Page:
Sounds like a good deal, doesnt it? Well, it is, but . . .
Can the grades on revisions be lower than the grades on the earlier drafts?
Yes. The two essays you revise will be evaluated not just as essays but also as revisions. When I evaluate revisions, I always compare the earlier draft with the revised draft. I look both at how good the final revision is and at what kinds of improvements you have made to the earlier version. In other words, I look to see how effectively you have revised the paper.
The other reason why the revision grades can be lower than the grades on the earlier versions is because we are at the end of the semester, and the final revisions should demonstrate the best work you can do. All aspects of the revisions should be strong, and the papers should be the most "polished" you have submitted in the course.
This is important! As explained below, revising involves much more than simply proofreading, correcting mistakes, and rewording sentences. A final revision that is only a corrected version of the earlier graded draft or that demonstrates only surface-level revision (such as the rewording of sentences) will receive a lower grade than the earlier version.
One of the main reasons that grades on revisions sometimes go down is a lack of effort from the writer. I would much rather see you try to make effective changes to your papers and maybe not be completely successful instead of not trying to do much with the papers.
The final revisions should also demonstrate that the writer has mastered a few basic concepts concerning essay writing, such as the effective use of a thesis statement and an understanding of its purpose, effective use of topic sentences, well-focused body paragraphs, well-supported and well-developed ideas, a logical progression of ideas, an avoidance of stylistic weaknesses, and a mastery of the "mechanics" of Standard English usage. If any of these aspects of a final revision is weak, then the grade of the paper may go down. The items listed above represent the main things that everyone successfully completing English 1001 should have mastered.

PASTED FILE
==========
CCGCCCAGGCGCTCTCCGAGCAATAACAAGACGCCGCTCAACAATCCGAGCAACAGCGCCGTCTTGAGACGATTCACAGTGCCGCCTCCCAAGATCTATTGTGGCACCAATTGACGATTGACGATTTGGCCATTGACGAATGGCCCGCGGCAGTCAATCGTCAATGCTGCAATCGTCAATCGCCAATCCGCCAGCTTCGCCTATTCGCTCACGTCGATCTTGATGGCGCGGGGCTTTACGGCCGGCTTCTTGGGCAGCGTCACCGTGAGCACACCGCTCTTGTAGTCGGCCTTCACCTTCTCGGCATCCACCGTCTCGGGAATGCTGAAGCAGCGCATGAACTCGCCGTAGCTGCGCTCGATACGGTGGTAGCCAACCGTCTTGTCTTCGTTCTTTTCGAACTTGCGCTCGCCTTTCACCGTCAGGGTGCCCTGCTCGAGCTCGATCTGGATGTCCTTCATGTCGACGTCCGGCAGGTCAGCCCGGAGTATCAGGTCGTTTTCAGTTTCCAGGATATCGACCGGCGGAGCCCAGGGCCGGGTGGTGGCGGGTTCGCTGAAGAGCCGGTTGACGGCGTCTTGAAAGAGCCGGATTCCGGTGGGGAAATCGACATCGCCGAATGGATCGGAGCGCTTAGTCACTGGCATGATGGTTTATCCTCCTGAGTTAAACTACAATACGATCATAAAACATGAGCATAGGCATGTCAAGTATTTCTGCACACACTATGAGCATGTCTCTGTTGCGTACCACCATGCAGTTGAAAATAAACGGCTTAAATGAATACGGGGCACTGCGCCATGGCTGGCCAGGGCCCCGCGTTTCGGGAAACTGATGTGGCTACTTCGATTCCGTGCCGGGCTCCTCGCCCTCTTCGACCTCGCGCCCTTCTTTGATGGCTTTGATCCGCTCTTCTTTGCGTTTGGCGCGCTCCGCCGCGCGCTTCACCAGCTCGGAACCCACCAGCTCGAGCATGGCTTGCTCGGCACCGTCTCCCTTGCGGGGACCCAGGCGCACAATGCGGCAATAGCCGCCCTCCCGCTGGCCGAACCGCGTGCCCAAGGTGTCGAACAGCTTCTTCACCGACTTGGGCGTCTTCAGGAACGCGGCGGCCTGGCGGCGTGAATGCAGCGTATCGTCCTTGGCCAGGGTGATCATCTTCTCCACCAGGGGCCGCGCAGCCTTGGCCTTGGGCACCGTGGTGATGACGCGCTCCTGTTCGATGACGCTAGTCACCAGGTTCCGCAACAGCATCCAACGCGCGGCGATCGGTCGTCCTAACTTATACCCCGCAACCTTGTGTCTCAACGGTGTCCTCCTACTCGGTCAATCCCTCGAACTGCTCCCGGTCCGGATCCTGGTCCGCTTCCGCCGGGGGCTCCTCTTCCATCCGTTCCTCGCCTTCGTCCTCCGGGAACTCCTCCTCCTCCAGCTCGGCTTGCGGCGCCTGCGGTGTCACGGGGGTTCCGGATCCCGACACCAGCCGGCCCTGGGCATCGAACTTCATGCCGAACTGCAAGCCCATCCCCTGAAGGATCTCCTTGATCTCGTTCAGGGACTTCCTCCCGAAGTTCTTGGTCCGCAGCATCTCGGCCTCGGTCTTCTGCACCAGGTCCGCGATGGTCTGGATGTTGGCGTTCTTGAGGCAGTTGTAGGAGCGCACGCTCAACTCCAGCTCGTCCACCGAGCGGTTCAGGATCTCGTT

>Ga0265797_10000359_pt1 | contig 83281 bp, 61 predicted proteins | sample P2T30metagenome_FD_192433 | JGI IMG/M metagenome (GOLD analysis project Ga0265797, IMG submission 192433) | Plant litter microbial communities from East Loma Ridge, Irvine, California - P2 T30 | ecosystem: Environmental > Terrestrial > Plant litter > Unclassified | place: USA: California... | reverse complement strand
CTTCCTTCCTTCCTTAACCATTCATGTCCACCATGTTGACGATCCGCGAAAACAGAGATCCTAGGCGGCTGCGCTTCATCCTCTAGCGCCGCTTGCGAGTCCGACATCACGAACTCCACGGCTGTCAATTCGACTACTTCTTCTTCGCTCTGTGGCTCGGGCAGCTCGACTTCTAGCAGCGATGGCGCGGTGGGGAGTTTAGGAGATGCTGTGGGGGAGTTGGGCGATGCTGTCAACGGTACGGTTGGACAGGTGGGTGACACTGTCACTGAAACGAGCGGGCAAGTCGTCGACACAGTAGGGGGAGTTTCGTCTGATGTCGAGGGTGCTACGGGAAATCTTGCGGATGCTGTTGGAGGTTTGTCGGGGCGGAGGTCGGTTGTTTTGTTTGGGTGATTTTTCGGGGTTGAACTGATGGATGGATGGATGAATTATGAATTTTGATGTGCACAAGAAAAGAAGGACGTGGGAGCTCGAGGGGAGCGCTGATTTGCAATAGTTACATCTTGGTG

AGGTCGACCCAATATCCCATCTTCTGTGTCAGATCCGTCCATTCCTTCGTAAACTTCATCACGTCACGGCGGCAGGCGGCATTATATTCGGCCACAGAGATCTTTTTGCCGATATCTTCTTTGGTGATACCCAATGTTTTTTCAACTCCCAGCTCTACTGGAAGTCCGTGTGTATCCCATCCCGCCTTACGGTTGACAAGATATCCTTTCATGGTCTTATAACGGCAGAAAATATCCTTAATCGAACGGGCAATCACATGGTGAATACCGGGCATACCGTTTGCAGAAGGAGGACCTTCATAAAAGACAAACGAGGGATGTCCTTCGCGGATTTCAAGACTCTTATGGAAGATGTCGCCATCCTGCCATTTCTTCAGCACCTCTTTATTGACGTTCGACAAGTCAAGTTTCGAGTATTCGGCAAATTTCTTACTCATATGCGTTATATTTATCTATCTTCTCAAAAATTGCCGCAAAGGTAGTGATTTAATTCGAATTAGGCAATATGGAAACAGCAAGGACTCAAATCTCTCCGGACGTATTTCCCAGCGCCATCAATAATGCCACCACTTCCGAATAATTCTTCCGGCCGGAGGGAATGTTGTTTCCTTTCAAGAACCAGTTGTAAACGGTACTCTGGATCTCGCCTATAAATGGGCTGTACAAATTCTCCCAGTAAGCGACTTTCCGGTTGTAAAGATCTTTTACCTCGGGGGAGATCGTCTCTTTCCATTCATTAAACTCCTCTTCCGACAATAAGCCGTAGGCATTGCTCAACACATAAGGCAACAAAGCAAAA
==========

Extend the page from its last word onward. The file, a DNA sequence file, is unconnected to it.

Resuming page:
No or few changes to a paper will substantially reduce the grade of that paper.
What should I consider as I revise my papers?
Everything. When you revise a paper, you should consider all aspects of the paper, including
- Thesis and the thesis statement
- Use of topic sentences
- Support and development of ideas
- Use of material from sources (if applicable)
- The logical progression of ideas
- Use of transitions
- Stylistic matters (word choice, tone, sentence variety, etc.)
- "Mechanics" (correction of errors, the correct format, use of a title, etc.)
Important: Each final revision must demonstrate both "deep-level" revision and "surface-level" revision.
Deep-level revision involves changes to the thesis (or your approach to your topic), the organization, and the support and development of ideas. In general, deep-level revision involves changes to the content of essays, changes to what you say in your essays. Deep-level revision to an essay includes the following:
- Changing the approach to the topic and the main ideas presented
- Reorganizing the ideas and paragraphs
- Deleting or adding passages or even entire body paragraphs
- Using more or better supporting evidence
- Deleting ineffective supporting evidence
- Developing ideas more effectively with better explanation
Surface-level revision involves changes at the sentence level and the correction of errors, changes to how you express your ideas in your essays. Surface-level revision to an essay includes the following:
- Rewriting sentences
- Improving word choice
- Adding transitional words, phrases, and sentences
- Integrating quotations
- Correcting errors
- Correcting the citation and document of sources (if applicable)